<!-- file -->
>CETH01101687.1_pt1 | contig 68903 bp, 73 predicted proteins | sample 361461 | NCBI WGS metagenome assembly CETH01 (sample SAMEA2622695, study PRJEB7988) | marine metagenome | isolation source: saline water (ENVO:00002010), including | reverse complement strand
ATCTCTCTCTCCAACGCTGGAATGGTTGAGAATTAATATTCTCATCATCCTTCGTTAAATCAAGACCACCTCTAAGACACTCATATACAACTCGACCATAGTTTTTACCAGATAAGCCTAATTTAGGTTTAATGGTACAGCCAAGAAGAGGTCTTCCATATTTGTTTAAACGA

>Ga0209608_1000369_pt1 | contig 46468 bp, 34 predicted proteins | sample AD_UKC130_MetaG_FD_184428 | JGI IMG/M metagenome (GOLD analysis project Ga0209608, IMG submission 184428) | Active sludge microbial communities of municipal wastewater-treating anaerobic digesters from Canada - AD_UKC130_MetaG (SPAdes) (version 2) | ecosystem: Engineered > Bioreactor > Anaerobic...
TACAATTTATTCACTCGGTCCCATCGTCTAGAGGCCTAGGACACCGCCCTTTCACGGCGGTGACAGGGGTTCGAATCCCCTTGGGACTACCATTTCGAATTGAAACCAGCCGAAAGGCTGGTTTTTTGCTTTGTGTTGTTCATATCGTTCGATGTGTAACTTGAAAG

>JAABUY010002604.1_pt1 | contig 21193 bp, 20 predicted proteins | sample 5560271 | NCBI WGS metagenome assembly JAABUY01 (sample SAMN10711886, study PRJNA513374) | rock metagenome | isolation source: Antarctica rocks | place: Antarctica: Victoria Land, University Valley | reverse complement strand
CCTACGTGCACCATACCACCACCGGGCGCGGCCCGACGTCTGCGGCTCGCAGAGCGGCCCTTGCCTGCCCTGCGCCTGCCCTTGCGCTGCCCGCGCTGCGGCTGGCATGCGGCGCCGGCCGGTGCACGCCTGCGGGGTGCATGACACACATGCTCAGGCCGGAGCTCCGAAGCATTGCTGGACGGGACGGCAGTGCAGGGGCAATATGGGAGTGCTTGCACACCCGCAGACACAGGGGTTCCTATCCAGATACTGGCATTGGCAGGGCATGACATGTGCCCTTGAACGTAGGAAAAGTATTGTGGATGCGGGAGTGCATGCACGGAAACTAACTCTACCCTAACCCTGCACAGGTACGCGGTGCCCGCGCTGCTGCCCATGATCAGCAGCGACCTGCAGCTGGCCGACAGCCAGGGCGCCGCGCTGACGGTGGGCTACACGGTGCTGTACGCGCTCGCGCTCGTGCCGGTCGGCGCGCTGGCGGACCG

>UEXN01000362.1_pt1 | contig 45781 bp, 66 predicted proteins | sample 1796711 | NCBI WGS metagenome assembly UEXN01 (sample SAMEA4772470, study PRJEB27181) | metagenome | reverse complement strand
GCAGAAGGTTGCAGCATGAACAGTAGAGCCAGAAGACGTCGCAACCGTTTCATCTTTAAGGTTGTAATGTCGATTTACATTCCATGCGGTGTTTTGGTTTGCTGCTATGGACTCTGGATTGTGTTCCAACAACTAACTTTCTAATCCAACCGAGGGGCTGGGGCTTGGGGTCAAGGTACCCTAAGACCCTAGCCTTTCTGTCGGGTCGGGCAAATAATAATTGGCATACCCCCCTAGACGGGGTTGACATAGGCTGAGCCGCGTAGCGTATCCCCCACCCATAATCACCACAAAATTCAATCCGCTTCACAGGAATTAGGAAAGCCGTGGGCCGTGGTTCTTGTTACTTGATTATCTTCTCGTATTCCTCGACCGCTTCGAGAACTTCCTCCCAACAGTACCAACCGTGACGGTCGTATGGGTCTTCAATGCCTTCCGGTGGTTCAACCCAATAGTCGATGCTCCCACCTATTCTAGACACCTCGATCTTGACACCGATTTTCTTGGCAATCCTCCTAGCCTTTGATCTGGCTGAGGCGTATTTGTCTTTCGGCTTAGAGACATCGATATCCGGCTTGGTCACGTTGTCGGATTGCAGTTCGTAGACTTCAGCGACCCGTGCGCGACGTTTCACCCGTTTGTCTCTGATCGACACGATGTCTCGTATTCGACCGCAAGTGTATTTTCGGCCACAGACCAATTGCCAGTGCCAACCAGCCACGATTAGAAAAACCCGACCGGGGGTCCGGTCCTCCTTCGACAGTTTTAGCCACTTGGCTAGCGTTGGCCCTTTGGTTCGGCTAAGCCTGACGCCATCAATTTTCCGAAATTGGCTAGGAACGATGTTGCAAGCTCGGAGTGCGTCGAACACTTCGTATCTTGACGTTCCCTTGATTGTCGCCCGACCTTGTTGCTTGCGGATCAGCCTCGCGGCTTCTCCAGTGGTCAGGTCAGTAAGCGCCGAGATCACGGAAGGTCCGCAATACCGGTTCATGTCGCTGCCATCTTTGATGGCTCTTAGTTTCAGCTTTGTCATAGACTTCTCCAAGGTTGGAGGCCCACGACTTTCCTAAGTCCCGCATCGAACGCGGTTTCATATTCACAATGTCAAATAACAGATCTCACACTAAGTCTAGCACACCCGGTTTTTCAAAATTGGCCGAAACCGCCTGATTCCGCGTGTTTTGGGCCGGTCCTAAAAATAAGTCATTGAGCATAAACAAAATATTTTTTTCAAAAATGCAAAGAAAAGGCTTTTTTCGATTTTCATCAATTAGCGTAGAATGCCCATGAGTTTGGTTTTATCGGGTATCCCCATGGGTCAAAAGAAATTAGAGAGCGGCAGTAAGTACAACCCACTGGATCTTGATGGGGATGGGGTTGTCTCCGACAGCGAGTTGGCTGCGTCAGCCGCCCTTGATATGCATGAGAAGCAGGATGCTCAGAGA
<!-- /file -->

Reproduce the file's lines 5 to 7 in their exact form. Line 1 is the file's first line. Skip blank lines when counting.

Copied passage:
>JAABUY010002604.1_pt1 | contig 21193 bp, 20 predicted proteins | sample 5560271 | NCBI WGS metagenome assembly JAABUY01 (sample SAMN10711886, study PRJNA513374) | rock metagenome | isolation source: Antarctica rocks | place: Antarctica: Victoria Land, University Valley | reverse complement strand
CCTACGTGCACCATACCACCACCGGGCGCGGCCCGACGTCTGCGGCTCGCAGAGCGGCCCTTGCCTGCCCTGCGCCTGCCCTTGCGCTGCCCGCGCTGCGGCTGGCATGCGGCGCCGGCCGGTGCACGCCTGCGGGGTGCATGACACACATGCTCAGGCCGGAGCTCCGAAGCATTGCTGGACGGGACGGCAGTGCAGGGGCAATATGGGAGTGCTTGCACACCCGCAGACACAGGGGTTCCTATCCAGATACTGGCATTGGCAGGGCATGACATGTGCCCTTGAACGTAGGAAAAGTATTGTGGATGCGGGAGTGCATGCACGGAAACTAACTCTACCCTAACCCTGCACAGGTACGCGGTGCCCGCGCTGCTGCCCATGATCAGCAGCGACCTGCAGCTGGCCGACAGCCAGGGCGCCGCGCTGACGGTGGGCTACACGGTGCTGTACGCGCTCGCGCTCGTGCCGGTCGGCGCGCTGGCGGACCG

>UEXN01000362.1_pt1 | contig 45781 bp, 66 predicted proteins | sample 1796711 | NCBI WGS metagenome assembly UEXN01 (sample SAMEA4772470, study PRJEB27181) | metagenome | reverse complement strand